Open Letter To Disciples and Friends of Khyab Je Kalu Rinpoche
|The following article is from the Autumn, 1989 issue of the Snow Lion Newsletter and is for historical reference only. You can see this in context of the original newsletter here.|
Sonada Monastery May 15,1989
At 3 PM, Wednesday, May 10, 1989, our precious Lama, Khyab Je Kalu Rinpoche, passed from this world into the pure realms. In the interest of bringing Rinpoche's presence closer to each of his disciples at this time of our shared loss and grief, we would like to present an account of the events of the last few months, as well as the events that will now unfold.
In late November, Rinpoche travelled with the lamas and monks of his monastery as well as the members of his translation committee, a total of about a hundred persons, to Bern Khyentse Rinpoche's monastery in Bodhgaya. Rinpoche made it clear that he wanted everyone to travel together with him, and so the monastery drove in a caravan of two buses and two carsRinpoche surrounded by his monks and disciplesfrom Sonada to Bodhgaya. Having established the activities of the lamas, monks and the translators, Rinpoche travelled to Los Angeles for a visit of a few weeks, during which he gave a number of empowerments and teachings. Rinpoche was invited to stay in America to build up his strength, but was determined to return to India to support the translation work that has been his principal concern for the last two years.
Upon returning to India, Rinpoche visited Bodhgaya briefly, encouraging his monks and translators in their activities and meeting with Dilgo Khyentse Rinpoche who was completing a Drupchen at the Kagyu monastery; then he travelled to Sherab Ling, the monastery of Tai Situ Rinpoche. Kalu Rinpoche had been invited on many occasions to visit Sherab Ling and had been unable to go there previously. He felt this would allow him to both participate in the Losar (Tibetan New Year) festivities with Situ Rinpoche and also to visit His Holiness the Dalai Lama who was in residence in Dharamsala at that time. He stayed about one week at Sherab Ling.
While there, Rinpoche was in fact able to visit His Holiness in Dharamsala. They had a long visit, took a meal together, and discussed a number of subjects. His Holiness expressed his pleasure with Rinpoche's activities, promised to do whatever he could to further the work of Rinpoche's translation project, and showed his concern for Rinpoche's health by having his personal physician give Rinpoche a check-up. His Holiness commented that of all the lamas working to spread the Dharma throughout the world, there was none whose activity and kindness were greater than those of Rinpoche.
Rinpoche returned to Bodhgaya and stayed for another two weeks before moving his lamas, monks, and translators, travelling together as before, back to the Darjeeling district on Feb. 22. Since Rinpoche had embarked on the construction of a major stupa in Salugara, near Siliguri, he remained there with all of his monastery for a period of three weeks, during which time the lamas and monks worked on the painting of the relief sculpture adorning the enclosing wall and the making of 100,000 tsa-tsas for the stupa's eventual consecration; the translators continued their work on the translation of Jamgon Kongtrul Lodro Thaye's Encyclopedia of Knowledge. During this time, Rinpoche spent several hours each day at the stupa site, personally supervising the various projects. Throughout this period Rinpoche's health remained good, his activity undiminished.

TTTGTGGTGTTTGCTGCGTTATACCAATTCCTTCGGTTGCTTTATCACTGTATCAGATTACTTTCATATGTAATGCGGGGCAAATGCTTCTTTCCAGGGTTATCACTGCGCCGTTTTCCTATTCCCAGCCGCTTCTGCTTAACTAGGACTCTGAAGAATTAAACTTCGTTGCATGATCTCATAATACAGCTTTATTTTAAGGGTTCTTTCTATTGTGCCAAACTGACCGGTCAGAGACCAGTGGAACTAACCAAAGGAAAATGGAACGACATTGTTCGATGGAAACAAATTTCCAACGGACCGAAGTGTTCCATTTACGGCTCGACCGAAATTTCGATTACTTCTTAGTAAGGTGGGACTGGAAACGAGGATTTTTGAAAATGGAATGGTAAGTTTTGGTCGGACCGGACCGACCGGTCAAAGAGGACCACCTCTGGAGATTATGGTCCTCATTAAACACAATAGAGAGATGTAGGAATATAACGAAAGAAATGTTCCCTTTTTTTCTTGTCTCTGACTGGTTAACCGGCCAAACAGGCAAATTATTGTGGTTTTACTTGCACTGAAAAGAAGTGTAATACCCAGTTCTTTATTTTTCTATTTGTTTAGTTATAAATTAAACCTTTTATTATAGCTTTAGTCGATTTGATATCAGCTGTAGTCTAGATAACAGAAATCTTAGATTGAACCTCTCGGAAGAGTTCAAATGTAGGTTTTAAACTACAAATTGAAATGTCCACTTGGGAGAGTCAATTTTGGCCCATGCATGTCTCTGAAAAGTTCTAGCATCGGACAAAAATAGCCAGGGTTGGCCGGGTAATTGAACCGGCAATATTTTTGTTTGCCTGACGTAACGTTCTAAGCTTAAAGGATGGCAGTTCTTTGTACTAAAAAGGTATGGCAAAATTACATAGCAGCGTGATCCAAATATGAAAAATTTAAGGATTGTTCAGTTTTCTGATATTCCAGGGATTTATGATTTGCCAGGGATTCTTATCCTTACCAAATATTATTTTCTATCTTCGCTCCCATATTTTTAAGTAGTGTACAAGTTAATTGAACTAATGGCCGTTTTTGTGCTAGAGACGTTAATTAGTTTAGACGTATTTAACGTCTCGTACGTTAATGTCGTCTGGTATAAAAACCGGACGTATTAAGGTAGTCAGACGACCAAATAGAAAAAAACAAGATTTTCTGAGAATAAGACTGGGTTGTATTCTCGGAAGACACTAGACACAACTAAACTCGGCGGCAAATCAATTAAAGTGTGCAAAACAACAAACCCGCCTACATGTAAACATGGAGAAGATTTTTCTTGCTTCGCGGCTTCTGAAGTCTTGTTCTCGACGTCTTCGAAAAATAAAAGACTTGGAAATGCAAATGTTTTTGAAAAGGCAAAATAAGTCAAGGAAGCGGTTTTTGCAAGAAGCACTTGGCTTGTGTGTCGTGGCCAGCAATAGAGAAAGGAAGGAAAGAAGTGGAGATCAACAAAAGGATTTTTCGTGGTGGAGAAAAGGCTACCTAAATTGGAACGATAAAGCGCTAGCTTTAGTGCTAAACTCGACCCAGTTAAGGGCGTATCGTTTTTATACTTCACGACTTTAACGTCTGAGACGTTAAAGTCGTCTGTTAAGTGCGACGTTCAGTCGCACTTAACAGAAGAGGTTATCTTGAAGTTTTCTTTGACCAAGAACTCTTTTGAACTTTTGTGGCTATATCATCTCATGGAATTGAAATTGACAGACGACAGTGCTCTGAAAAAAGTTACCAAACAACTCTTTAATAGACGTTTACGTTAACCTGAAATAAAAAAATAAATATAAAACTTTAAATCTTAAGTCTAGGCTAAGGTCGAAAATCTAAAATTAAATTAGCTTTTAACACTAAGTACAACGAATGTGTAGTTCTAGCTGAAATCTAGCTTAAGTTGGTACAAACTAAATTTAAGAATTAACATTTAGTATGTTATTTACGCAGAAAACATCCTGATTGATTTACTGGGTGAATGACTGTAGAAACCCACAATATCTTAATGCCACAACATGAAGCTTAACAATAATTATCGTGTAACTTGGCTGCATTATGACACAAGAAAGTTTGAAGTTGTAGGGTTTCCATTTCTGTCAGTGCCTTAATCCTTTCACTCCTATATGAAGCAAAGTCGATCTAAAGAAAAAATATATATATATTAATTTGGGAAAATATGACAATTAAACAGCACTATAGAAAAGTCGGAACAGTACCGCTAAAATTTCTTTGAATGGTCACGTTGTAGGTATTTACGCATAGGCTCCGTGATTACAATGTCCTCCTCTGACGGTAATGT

On March 21, Rinpoche moved his monastery back up to Sonada. Over several weeks Rinpoche seemed to become weaker, although medical opinion was that he had no specific illness. Lama Gyaltsen, I myself, and others in Rinpoche's entourage encouraged Rinpoche to travel to Singapore or France in order to take advantage of the better conditions there, but Rinpoche steadfastly refused to travel at that time. It was difficult for Rinpoche to eat, and the weakening of his body continued. On April 15, Dr. Wangdi of Darjeeling insisted that Rinpoche enter a hospital in Siliguri. Rinpoche was visited in hospital by many Rinpoches including Chadral Rinpoche, a great Nyingma lama and a close friend, Jamgon Kongtrul Rinpoche, Gyaltsap Rinpoche and others. Rinpoche's health improved slightly while he was in the hospital, but he continued to refuse suggestions that he seek medical help elsewhere. After two weeks, Rinpoche was determined to return to his monastery in Sonada. The doctor felt strongly that he should remain in the hospital another three weeks. Finally, at the encouragement of myself and Kenpo Donyo, he agreed to remain one more week before returning to Sonada.
Rinpoche arrived home late afternoon on Friday, May 5. He was obviously happy to be home as he was carried up to his house, seated in a sedan-chair carried on the shoulders of several of his lamas, smiling and waving to different individuals. Rinpoche remained in strict retreat except for a short period the morning following his arrival, when he received the traditional welcoming scarves from all the members of the monastery. He remained alert and engaged throughout, occasionally addressing individuals and showing concern for their well-being.
During these few days, Rinpoche was in good spirits and his health seemed stable. Lama Gyaltsen has always found that when asking after Rinpoche's health he would respond that he was well. Even when there would seem to be some external sign of physical difficulty, Rinpoche would apparently be feeling no suffering. So it was during these days. When asked how he was, Rinpoche responded:
Day-time is the cultivation of the experience of illusion.
Night-time is the cultivation of the experience of dream.
Lama Gyaltsen and I both felt that this was a statement of Rinpoche's own state of mind at this time.
On one occasion, Rinpoche expressed the sentiment to me that having lived 85 years, he felt his life had been full and complete. While an ordinary person is never satisfied with his or her life, or craves to live on indefinitely, Rinpoche had no regrets. One concern he did express was the fact that the translation of the Encyclopedia of Knowledge had not been completed, that perhaps his efforts to establish the translation committee had begun to late. Kenpo Donyo and I assured him that the committee was well established, the work well underway. We both promised to see the project through to completion; even if Rinpoche were not to see its realization, the work would be finished and would bear Rinpoche's name.